Over $200,000: These loans often require both collateral and a personal guarantee from the owner. If the business can’t repay, the SBA could seize business assets and potentially come after your assets (like a car or house) to settle the remaining debt.

Additional Considerations

Chapter 11 Bankruptcy: Even with a personal guarantee, filing for Chapter 11 might offer protection depending on the situation. However, consult a bankruptcy attorney for specific advice as this is a complex legal matter. Filing a Chapter 11 bankruptcy would typically be for business owners wanting to keep their business and continue operations while negotiating with creditors, formulating a plan for repayment of debt, and court approval. If the business is closing or is already closed, chapter 7 may be a better option.

Offer in Compromise

After closing the business, you might be eligible to negotiate an offer-in-compromise with the SBA. This allows you to settle the debt with a lump sum payment lower than the total owed.

What Can I Use an EIDL Loan for?

Economic Injury Disaster Loans (EIDLs) can be used to provide economic relief to small businesses that have suffered substantial economic injury due to a disaster, such as the COVID-19 pandemic. Here’s a breakdown of what EIDL loans can be used for:

Working Capital

EIDL funds can be used to cover ordinary and necessary operating expenses necessary to keep the business afloat during the disaster recovery period. This includes expenses such as payroll, rent, utilities, and insurance payments.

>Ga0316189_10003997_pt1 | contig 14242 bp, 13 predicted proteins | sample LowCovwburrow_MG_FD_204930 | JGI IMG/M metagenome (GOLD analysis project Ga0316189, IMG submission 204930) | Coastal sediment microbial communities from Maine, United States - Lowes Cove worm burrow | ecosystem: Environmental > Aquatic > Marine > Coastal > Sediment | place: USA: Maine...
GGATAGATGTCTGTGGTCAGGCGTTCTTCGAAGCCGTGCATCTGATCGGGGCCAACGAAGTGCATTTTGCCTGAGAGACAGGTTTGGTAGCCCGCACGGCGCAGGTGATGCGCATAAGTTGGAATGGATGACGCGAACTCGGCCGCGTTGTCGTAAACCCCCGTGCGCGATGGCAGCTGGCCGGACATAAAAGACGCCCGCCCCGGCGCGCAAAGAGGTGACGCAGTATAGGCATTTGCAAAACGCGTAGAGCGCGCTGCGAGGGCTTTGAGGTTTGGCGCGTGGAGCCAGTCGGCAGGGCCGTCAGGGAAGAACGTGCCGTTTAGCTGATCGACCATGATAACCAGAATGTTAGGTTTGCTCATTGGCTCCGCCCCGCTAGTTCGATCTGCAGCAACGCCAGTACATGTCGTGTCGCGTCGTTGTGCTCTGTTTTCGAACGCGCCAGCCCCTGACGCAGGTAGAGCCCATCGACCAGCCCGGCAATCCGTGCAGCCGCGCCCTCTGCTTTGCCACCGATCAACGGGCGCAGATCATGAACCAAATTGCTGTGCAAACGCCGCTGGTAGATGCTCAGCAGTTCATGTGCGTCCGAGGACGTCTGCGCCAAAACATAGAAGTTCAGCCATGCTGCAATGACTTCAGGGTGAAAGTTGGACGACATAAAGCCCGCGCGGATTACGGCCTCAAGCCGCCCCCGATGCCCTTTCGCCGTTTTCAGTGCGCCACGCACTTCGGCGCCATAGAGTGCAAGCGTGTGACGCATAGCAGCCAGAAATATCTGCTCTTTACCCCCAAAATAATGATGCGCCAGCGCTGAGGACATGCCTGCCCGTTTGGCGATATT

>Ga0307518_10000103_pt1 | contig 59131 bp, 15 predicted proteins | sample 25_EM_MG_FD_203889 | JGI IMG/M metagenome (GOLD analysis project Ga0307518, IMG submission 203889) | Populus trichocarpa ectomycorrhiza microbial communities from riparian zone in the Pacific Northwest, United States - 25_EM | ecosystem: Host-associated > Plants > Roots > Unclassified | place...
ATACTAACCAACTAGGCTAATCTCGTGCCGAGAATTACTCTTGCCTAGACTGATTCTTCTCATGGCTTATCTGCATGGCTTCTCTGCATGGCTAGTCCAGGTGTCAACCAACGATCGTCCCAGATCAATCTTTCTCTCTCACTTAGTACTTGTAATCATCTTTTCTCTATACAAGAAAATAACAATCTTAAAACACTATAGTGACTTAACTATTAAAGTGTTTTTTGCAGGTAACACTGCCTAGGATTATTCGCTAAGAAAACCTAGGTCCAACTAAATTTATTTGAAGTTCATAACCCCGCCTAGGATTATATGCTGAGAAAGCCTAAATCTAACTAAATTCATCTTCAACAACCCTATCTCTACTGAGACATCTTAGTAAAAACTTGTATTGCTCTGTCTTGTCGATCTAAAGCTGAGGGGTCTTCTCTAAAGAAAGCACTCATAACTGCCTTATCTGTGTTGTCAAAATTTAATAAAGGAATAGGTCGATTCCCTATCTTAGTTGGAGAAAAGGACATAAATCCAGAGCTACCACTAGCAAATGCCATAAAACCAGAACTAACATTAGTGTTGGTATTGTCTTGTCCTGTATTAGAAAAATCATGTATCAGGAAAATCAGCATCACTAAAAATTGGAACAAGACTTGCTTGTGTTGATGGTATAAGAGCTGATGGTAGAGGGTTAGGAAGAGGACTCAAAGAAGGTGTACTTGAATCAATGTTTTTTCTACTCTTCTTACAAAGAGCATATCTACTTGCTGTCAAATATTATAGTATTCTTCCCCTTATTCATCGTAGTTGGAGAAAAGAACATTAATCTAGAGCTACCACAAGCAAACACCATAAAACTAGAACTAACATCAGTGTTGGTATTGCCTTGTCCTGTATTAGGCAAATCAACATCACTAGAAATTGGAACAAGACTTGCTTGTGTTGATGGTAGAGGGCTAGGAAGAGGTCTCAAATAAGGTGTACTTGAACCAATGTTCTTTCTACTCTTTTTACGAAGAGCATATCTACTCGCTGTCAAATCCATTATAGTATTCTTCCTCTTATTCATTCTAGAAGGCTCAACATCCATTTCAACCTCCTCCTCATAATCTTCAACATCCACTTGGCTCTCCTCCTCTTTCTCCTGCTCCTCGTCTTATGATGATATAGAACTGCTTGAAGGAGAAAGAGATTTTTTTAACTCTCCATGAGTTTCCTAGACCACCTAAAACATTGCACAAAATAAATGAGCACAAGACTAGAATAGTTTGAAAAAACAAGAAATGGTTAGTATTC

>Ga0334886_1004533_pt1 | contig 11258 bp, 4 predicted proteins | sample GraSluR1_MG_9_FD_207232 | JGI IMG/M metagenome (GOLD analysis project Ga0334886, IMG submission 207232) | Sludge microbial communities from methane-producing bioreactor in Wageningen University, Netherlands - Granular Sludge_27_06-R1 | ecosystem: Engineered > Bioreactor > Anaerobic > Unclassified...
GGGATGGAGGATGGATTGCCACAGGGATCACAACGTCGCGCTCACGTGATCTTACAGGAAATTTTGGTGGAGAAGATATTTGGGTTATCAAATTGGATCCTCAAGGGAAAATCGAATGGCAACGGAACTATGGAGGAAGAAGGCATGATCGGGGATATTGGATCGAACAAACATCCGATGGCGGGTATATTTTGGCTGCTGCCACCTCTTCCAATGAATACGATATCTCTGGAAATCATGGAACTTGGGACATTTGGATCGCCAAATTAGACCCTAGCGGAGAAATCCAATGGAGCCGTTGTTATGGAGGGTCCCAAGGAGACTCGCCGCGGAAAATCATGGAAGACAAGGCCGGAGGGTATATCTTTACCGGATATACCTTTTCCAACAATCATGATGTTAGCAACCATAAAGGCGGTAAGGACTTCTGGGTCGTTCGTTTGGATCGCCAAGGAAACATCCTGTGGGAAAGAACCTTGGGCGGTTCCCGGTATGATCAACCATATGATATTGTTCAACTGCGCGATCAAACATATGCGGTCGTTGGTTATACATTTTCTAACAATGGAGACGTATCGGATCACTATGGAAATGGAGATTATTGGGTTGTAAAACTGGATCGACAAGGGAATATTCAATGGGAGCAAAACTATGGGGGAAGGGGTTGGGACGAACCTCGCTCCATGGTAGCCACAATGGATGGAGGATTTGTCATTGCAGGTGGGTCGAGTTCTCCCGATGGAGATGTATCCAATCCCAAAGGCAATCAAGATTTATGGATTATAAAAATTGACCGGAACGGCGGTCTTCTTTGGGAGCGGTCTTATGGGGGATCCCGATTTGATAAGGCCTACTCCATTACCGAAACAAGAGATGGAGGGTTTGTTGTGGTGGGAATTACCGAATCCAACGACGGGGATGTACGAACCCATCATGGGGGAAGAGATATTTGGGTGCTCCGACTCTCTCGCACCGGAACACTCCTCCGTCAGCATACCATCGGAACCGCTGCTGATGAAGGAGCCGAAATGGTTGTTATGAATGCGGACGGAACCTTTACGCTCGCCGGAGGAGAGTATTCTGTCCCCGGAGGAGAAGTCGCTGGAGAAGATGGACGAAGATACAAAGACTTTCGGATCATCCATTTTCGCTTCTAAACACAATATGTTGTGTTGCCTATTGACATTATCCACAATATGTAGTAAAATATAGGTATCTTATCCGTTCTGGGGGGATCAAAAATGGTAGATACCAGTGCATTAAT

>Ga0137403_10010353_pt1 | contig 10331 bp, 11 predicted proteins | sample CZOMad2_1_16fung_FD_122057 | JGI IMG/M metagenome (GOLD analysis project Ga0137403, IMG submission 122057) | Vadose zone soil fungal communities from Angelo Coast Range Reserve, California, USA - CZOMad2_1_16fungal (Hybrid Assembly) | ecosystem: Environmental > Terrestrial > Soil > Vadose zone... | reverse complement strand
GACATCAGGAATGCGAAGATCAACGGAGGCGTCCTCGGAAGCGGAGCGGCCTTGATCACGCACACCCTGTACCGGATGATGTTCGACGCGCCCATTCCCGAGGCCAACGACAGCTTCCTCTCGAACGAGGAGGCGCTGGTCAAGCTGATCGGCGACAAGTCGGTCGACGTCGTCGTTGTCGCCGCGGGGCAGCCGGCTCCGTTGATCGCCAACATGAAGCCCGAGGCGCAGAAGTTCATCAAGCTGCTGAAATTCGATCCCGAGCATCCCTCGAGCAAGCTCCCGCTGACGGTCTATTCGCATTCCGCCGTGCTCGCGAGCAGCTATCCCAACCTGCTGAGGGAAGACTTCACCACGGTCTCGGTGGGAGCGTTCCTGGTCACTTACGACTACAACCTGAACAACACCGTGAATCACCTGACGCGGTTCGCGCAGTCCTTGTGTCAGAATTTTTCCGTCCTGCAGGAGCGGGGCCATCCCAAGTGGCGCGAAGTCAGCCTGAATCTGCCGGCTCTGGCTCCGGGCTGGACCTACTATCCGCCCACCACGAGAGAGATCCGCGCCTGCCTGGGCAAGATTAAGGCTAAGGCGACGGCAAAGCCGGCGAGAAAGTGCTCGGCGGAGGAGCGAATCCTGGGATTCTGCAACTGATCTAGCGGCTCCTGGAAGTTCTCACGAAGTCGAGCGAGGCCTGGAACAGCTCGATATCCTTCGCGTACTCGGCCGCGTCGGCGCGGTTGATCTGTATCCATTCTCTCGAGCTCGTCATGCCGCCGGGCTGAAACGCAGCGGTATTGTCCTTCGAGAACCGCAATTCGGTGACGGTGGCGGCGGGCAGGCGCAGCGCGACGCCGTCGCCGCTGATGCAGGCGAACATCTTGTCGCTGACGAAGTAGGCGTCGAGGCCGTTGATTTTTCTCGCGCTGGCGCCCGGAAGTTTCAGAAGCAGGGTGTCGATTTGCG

Accounts Payable

Businesses can use EIDL funds to pay outstanding bills and obligations incurred before the disaster occurred. This can include payments to suppliers, vendors, and contractors.

Debt Repayment

EIDL loans can be used to make payments on existing debt obligations, including mortgages, loans, and other liabilities, as long as the debt was incurred before the disaster.


Businesses can use EIDL funds to replenish inventory that was damaged or depleted as a result of the disaster. This includes purchasing raw materials, goods, and supplies necessary for the operation of the business.

Operating Expenses

EIDL funds can be used to cover a wide range of operating expenses necessary to maintain the day-to-day operations of the business. This includes expenses such as marketing, advertising, office supplies, and equipment maintenance.

Other Essential Business Expenses

EIDL funds can be used to cover other essential business expenses deemed necessary for the continuation of business operations. This may include expenses related to compliance with health and safety regulations, professional fees, and other costs directly related to the operation of the business.

It’s important to note that EIDL funds cannot be used for purposes unrelated to the disaster recovery efforts. Businesses are required to use the funds by the terms and conditions set forth by the Small Business Administration (SBA) and must maintain accurate records of how the funds are used for auditing purposes.

What if I Personally Guaranteed the Loan?

If you made a personal guarantee on the debt, it is important to know what, if anything, you have agreed to pledge as collateral for the loan. If your home or other personal assets were pledged as collateral, you may want to consider filing a Chapter 13 personal bankruptcy so you can pay back a percentage of the debt in a Chapter 13 plan. 

If there was no collateral pledged with the personal guarantee, then it might be better to file a personal Chapter 7 case to discharge the full amount of the loan. You should consult with a bankruptcy lawyer to discuss which strategy is best for both your business and personal debts.